My personal assessment of the GOP debate – Main Event:

Talking times via NPR news & Betsy Woodruff

First of all, the opening introduction of the candidates by the ABC News moderators was badly – badly – bungled. Candidates either didn’t hear their names being called, or they were being called out-of-order, and so they came out on stage in fits and starts, out-of-order, with Ben Carson and Donald Trump waiting in the wings, while other candidates walked past onto the stage. Badly done.

Secondly, Mary Katharine Ham, editor at large of Hot Air, a contributing editor to Townhall Magazine, and a Fox News Channel contributor was awesome as a debate moderator. She asked very tough, very good, very substantive questions that Republican primary voters wanted to have answered. Hopefully she is a returning feature in future debates.

Jeb Bush (Talking time – 12:30) did very well, and could be considered a winner of the debate (the real winners being the 3 governors – Bush, Christie, Kasich – who all needed a good night). He stayed on the offensive with a great attack on Donald Trump on the topic of eminent domain, and on foreign policy. His answer on abortion was a bit weak, but may have been an effort to play to the moderate New Hampshire voters.

Ted Cruz  (Talking time – 17:34) started off shakily, but wound up holding his own in a performance that maintained his standing. he lost no ground, but didn’t gain any either. He was able to recover with thoroughly detailed answers on a wide array of important issues, illustrating his thorough knowledge and understanding. While he had a significant amount of speaking time, he seemed to disappear for long stretches at times. Cruz also had an awkward dissection of his apology to Ben Carson following the miscommunication of Carson’s apparent departure from the race after the Iowa Caucus, which was originally reported by CNN. Cruz had an especially powerful moment telling the incredibly moving story of his half-sister who became a victim of her addiction to drugs. The absolutely stunned silence from the audience was profound. You could literally have heard a pin drop were one to do so. Very effective at humanizing Cruz and demonstrating he has a personal understanding of the public health problem drug addiction represents.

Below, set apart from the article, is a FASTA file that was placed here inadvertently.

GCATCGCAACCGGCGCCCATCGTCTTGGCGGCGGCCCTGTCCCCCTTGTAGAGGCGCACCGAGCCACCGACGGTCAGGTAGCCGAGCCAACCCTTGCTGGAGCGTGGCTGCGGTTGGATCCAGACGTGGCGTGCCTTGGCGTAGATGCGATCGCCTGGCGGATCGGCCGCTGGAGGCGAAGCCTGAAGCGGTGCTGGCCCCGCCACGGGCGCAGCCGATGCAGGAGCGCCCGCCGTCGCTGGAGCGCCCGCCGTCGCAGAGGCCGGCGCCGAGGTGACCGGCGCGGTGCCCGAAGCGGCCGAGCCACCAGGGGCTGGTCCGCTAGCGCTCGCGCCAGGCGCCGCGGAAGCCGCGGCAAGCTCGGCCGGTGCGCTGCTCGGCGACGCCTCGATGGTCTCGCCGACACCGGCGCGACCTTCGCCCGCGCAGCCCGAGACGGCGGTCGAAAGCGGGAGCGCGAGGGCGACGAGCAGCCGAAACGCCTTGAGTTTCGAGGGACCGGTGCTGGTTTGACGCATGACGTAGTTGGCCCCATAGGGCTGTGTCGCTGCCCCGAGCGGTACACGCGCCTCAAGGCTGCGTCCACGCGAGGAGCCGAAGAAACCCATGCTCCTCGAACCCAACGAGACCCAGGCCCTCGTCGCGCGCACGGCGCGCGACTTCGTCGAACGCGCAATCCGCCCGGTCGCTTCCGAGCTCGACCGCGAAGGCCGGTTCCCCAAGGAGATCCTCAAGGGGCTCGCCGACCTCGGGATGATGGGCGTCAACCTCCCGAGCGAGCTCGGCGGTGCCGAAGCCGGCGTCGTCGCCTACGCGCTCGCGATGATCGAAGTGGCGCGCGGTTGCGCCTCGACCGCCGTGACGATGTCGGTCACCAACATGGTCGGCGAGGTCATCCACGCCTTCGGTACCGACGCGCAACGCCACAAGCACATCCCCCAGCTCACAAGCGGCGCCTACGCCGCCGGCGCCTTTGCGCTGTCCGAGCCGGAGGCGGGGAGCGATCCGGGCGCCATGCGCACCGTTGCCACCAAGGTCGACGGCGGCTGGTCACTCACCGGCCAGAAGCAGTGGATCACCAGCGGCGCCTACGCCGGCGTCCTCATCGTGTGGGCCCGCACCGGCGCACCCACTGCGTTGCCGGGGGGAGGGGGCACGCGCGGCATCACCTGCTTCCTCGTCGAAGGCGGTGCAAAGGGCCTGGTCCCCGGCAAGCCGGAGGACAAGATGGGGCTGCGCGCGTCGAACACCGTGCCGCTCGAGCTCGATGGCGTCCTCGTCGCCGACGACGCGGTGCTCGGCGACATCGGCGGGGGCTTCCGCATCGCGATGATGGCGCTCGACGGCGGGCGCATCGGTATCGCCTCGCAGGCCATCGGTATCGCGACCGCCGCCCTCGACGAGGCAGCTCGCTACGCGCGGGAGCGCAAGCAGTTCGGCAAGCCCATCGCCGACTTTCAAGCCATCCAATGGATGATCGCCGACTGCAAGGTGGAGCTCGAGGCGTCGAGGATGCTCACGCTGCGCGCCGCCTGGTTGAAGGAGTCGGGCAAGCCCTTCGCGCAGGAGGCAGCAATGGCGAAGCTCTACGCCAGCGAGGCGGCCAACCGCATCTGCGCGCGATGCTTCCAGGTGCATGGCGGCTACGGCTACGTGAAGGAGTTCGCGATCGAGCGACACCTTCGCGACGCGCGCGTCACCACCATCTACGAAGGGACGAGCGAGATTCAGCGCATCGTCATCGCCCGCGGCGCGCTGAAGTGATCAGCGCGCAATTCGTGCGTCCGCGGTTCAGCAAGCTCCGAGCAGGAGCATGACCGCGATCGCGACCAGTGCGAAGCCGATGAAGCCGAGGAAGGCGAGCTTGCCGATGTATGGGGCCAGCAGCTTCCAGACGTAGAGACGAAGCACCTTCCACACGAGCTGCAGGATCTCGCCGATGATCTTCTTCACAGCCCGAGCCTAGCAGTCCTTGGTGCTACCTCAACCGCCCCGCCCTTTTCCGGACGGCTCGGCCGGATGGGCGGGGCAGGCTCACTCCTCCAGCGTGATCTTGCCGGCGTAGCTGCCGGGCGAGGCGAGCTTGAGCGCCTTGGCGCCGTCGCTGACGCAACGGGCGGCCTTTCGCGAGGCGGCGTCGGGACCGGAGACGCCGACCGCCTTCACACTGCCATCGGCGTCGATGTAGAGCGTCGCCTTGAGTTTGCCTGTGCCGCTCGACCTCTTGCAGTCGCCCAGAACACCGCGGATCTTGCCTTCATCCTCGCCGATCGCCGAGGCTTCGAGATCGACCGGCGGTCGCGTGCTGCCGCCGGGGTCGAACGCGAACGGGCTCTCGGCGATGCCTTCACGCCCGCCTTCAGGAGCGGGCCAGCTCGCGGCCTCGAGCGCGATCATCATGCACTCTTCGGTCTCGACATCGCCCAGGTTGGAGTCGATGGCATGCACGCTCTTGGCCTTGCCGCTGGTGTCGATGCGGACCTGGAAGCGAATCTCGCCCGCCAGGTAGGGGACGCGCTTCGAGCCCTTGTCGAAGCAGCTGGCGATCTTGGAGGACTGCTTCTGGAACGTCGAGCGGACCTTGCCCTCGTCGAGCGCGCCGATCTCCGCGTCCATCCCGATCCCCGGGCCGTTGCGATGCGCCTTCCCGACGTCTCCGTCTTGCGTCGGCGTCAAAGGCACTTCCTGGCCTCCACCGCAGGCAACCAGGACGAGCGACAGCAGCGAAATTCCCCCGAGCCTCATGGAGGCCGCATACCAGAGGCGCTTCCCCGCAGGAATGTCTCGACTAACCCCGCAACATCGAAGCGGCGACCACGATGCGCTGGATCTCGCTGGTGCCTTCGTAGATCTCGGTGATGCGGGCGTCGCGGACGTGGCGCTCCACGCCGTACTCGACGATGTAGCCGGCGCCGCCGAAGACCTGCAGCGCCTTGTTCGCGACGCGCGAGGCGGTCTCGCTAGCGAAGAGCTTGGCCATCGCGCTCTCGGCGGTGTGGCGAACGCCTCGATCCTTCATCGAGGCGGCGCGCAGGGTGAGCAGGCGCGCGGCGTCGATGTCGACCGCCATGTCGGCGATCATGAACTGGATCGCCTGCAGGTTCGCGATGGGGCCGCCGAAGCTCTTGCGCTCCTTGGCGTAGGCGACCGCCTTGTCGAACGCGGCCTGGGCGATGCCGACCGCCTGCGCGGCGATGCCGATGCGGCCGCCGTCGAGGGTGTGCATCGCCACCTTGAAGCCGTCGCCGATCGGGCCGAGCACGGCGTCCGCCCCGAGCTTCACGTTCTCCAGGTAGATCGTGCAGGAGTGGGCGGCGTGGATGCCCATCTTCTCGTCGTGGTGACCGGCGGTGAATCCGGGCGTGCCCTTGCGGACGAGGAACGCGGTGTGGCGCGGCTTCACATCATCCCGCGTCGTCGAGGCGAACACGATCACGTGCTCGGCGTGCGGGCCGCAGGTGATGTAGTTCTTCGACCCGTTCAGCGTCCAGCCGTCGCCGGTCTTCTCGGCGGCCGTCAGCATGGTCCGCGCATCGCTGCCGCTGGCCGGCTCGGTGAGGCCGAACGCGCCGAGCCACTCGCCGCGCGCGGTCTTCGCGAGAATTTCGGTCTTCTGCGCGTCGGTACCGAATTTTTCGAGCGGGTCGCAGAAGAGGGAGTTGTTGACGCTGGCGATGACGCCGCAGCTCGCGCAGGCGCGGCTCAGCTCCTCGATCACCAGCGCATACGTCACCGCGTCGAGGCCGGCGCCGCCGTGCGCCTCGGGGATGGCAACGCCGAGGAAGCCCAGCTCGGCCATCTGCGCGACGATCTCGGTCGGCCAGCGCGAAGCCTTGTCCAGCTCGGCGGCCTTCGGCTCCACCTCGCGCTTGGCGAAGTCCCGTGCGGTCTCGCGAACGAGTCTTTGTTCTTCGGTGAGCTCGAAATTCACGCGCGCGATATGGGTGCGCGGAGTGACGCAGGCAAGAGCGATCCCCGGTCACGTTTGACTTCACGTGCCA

Chris Christie (Talking time – 12:53) came for blood. Marco Rubio’s blood to be specific. Christie is in a desperate situation. He has bet everything on New Hampshire, and as a result, cannot afford to hold anything back. Knowing that Rubio represents an existential threat to his continued presence in the race, Christie attacked Rubio at every opportunity, showing a tenacity and focus that have been missing from the debates. While he was successful in momentarily derailing Rubio, pointing out Rubio’s constant repeating of a deflecting attack on Obama, he seems to not recognize that the arguments for his candidacy are somewhat weaker by contrast, given that he has little pull outside the northeast.

John Kasich (Talking time – 10:33) Kasich was fine but not a standout. He was awkward at times, his responses clearly geared to endearing him to the New Hampshire electorate – like thanking the audience for their patience. His positions, largely on the moderate end of the spectrum, were in high relief as he attempted to demonstrate that high expectations of his performance in the primary Tuesday are not unfounded. With his statement that New Hampshire has “changed” him, Kasich did everything he could to appeal to the voters. Basically, Kasich declined to attack anyone else, furthering speculation he’s running for vice president.

Marco Rubio (Talking time – 18:14) Stumbled badly out the gate, and every time he tangled with Chris Christie. Rubio had a fantastic moment when he attacked the extreme position of the Democrats on abortion. That moment was lost in the brutal attacks from Chris Christie, and in Rubio’s almost robotic repetition of the “Obama has been terrible” talking point. The second half of the debate gave Rubio an opportunity to offer substantive, detailed answers in questions on ISIS, the definition of Conservatism, and the aforementioned abortion. Given that Christie has gone on the rampage against Rubio recently, it’s very concerning that Rubio seemed to have not anticipated or prepared for attacks from Christie.

Donald Trump (Talking time – 15:32) while he leads in the New Hampshire polls, he did little to show that his loss in Iowa was a fluke. While he came across as a more serious candidate than he has in previous debates, he did nothing to demonstrate that he has a firm grasp of the issues – creating jobs, immigration reform, and foreign policy.  He offered some good answers on negotiating with terrorists and on enhanced interrogation techniques, which made him look tough on terror.

Ben Carson (Talking time – 8:46) should drop out and soon. He did nothing to stop his free fall in the polls. His burst of popularity earlier this fall faded almost as quickly as it emerged, and his performance last night again illustrated why. Too many questions and doubts about his knowledge of global issues and national security experience remain. He was a non-issue in the debate, and it seems voters are ready to move on. Carson is an incredibly likable man with an exceptional personal history. His life story enables him to offer an entirely different perspective, but he continues to fade before our eyes as a viable candidate. Good guy; not presidential material.

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